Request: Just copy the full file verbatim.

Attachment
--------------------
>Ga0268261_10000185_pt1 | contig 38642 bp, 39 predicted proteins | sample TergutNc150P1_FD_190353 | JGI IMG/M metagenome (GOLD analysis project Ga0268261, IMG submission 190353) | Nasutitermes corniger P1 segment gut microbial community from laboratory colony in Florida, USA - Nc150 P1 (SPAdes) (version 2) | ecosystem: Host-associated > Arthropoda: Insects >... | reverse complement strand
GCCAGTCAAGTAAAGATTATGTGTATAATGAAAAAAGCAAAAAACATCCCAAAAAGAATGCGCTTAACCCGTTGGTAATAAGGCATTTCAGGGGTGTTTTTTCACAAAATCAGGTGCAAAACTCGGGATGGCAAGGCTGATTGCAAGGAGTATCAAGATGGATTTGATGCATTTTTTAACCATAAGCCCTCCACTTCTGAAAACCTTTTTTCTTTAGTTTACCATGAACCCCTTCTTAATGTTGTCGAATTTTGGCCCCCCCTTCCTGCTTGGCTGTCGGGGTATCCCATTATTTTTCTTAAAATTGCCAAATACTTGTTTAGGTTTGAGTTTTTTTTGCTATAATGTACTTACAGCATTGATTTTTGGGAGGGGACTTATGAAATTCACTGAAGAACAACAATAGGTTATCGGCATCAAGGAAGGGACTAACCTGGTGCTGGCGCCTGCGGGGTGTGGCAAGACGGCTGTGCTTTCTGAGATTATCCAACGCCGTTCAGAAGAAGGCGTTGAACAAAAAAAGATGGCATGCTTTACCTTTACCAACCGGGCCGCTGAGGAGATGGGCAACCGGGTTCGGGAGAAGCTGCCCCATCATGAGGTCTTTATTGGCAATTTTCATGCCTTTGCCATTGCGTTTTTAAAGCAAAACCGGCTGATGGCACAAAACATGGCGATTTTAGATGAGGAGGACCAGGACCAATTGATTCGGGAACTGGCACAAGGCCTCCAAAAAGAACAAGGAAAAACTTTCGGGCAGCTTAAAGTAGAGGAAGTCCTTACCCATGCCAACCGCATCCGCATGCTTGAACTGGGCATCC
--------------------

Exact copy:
>Ga0268261_10000185_pt1 | contig 38642 bp, 39 predicted proteins | sample TergutNc150P1_FD_190353 | JGI IMG/M metagenome (GOLD analysis project Ga0268261, IMG submission 190353) | Nasutitermes corniger P1 segment gut microbial community from laboratory colony in Florida, USA - Nc150 P1 (SPAdes) (version 2) | ecosystem: Host-associated > Arthropoda: Insects >... | reverse complement strand
GCCAGTCAAGTAAAGATTATGTGTATAATGAAAAAAGCAAAAAACATCCCAAAAAGAATGCGCTTAACCCGTTGGTAATAAGGCATTTCAGGGGTGTTTTTTCACAAAATCAGGTGCAAAACTCGGGATGGCAAGGCTGATTGCAAGGAGTATCAAGATGGATTTGATGCATTTTTTAACCATAAGCCCTCCACTTCTGAAAACCTTTTTTCTTTAGTTTACCATGAACCCCTTCTTAATGTTGTCGAATTTTGGCCCCCCCTTCCTGCTTGGCTGTCGGGGTATCCCATTATTTTTCTTAAAATTGCCAAATACTTGTTTAGGTTTGAGTTTTTTTTGCTATAATGTACTTACAGCATTGATTTTTGGGAGGGGACTTATGAAATTCACTGAAGAACAACAATAGGTTATCGGCATCAAGGAAGGGACTAACCTGGTGCTGGCGCCTGCGGGGTGTGGCAAGACGGCTGTGCTTTCTGAGATTATCCAACGCCGTTCAGAAGAAGGCGTTGAACAAAAAAAGATGGCATGCTTTACCTTTACCAACCGGGCCGCTGAGGAGATGGGCAACCGGGTTCGGGAGAAGCTGCCCCATCATGAGGTCTTTATTGGCAATTTTCATGCCTTTGCCATTGCGTTTTTAAAGCAAAACCGGCTGATGGCACAAAACATGGCGATTTTAGATGAGGAGGACCAGGACCAATTGATTCGGGAACTGGCACAAGGCCTCCAAAAAGAACAAGGAAAAACTTTCGGGCAGCTTAAAGTAGAGGAAGTCCTTACCCATGCCAACCGCATCCGCATGCTTGAACTGGGCATCC